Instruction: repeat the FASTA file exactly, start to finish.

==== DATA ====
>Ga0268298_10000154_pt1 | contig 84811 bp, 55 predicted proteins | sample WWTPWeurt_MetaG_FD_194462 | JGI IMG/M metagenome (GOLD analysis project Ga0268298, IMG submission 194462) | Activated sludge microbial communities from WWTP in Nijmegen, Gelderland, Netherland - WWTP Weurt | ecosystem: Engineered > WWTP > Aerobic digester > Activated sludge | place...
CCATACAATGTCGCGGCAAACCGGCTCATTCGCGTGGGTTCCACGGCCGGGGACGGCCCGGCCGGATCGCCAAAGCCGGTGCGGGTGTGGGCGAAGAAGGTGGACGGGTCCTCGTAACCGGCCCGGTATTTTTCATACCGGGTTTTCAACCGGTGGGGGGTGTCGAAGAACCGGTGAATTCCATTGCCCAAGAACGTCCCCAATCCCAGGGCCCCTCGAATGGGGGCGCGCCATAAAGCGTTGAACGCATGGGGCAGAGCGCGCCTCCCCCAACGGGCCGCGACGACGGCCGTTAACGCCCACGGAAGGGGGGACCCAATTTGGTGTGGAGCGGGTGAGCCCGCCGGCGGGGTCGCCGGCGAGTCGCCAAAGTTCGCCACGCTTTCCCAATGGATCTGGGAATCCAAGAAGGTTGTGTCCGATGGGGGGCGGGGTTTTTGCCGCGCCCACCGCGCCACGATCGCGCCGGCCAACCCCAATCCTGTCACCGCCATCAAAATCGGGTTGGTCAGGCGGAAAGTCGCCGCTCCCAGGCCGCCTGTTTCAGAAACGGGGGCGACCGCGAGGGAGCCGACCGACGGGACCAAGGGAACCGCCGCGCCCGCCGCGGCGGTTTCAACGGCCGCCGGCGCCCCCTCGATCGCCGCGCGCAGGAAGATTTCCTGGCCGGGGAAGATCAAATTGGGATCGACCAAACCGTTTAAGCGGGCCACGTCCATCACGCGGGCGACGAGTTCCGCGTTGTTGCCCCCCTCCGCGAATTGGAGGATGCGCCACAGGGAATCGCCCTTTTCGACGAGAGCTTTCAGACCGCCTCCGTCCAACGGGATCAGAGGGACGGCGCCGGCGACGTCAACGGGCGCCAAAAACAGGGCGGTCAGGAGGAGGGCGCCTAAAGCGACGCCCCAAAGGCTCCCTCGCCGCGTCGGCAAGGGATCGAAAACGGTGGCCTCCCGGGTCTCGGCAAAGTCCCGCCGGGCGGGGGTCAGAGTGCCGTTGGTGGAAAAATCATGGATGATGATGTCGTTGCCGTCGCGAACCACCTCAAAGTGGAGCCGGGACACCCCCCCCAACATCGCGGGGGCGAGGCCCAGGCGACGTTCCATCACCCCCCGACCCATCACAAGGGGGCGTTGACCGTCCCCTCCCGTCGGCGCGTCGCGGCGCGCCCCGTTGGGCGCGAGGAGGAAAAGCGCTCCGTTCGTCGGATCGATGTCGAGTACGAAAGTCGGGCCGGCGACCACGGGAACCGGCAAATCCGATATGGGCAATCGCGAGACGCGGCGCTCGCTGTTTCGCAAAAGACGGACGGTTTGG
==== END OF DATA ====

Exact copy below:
>Ga0268298_10000154_pt1 | contig 84811 bp, 55 predicted proteins | sample WWTPWeurt_MetaG_FD_194462 | JGI IMG/M metagenome (GOLD analysis project Ga0268298, IMG submission 194462) | Activated sludge microbial communities from WWTP in Nijmegen, Gelderland, Netherland - WWTP Weurt | ecosystem: Engineered > WWTP > Aerobic digester > Activated sludge | place...
CCATACAATGTCGCGGCAAACCGGCTCATTCGCGTGGGTTCCACGGCCGGGGACGGCCCGGCCGGATCGCCAAAGCCGGTGCGGGTGTGGGCGAAGAAGGTGGACGGGTCCTCGTAACCGGCCCGGTATTTTTCATACCGGGTTTTCAACCGGTGGGGGGTGTCGAAGAACCGGTGAATTCCATTGCCCAAGAACGTCCCCAATCCCAGGGCCCCTCGAATGGGGGCGCGCCATAAAGCGTTGAACGCATGGGGCAGAGCGCGCCTCCCCCAACGGGCCGCGACGACGGCCGTTAACGCCCACGGAAGGGGGGACCCAATTTGGTGTGGAGCGGGTGAGCCCGCCGGCGGGGTCGCCGGCGAGTCGCCAAAGTTCGCCACGCTTTCCCAATGGATCTGGGAATCCAAGAAGGTTGTGTCCGATGGGGGGCGGGGTTTTTGCCGCGCCCACCGCGCCACGATCGCGCCGGCCAACCCCAATCCTGTCACCGCCATCAAAATCGGGTTGGTCAGGCGGAAAGTCGCCGCTCCCAGGCCGCCTGTTTCAGAAACGGGGGCGACCGCGAGGGAGCCGACCGACGGGACCAAGGGAACCGCCGCGCCCGCCGCGGCGGTTTCAACGGCCGCCGGCGCCCCCTCGATCGCCGCGCGCAGGAAGATTTCCTGGCCGGGGAAGATCAAATTGGGATCGACCAAACCGTTTAAGCGGGCCACGTCCATCACGCGGGCGACGAGTTCCGCGTTGTTGCCCCCCTCCGCGAATTGGAGGATGCGCCACAGGGAATCGCCCTTTTCGACGAGAGCTTTCAGACCGCCTCCGTCCAACGGGATCAGAGGGACGGCGCCGGCGACGTCAACGGGCGCCAAAAACAGGGCGGTCAGGAGGAGGGCGCCTAAAGCGACGCCCCAAAGGCTCCCTCGCCGCGTCGGCAAGGGATCGAAAACGGTGGCCTCCCGGGTCTCGGCAAAGTCCCGCCGGGCGGGGGTCAGAGTGCCGTTGGTGGAAAAATCATGGATGATGATGTCGTTGCCGTCGCGAACCACCTCAAAGTGGAGCCGGGACACCCCCCCCAACATCGCGGGGGCGAGGCCCAGGCGACGTTCCATCACCCCCCGACCCATCACAAGGGGGCGTTGACCGTCCCCTCCCGTCGGCGCGTCGCGGCGCGCCCCGTTGGGCGCGAGGAGGAAAAGCGCTCCGTTCGTCGGATCGATGTCGAGTACGAAAGTCGGGCCGGCGACCACGGGAACCGGCAAATCCGATATGGGCAATCGCGAGACGCGGCGCTCGCTGTTTCGCAAAAGACGGACGGTTTGG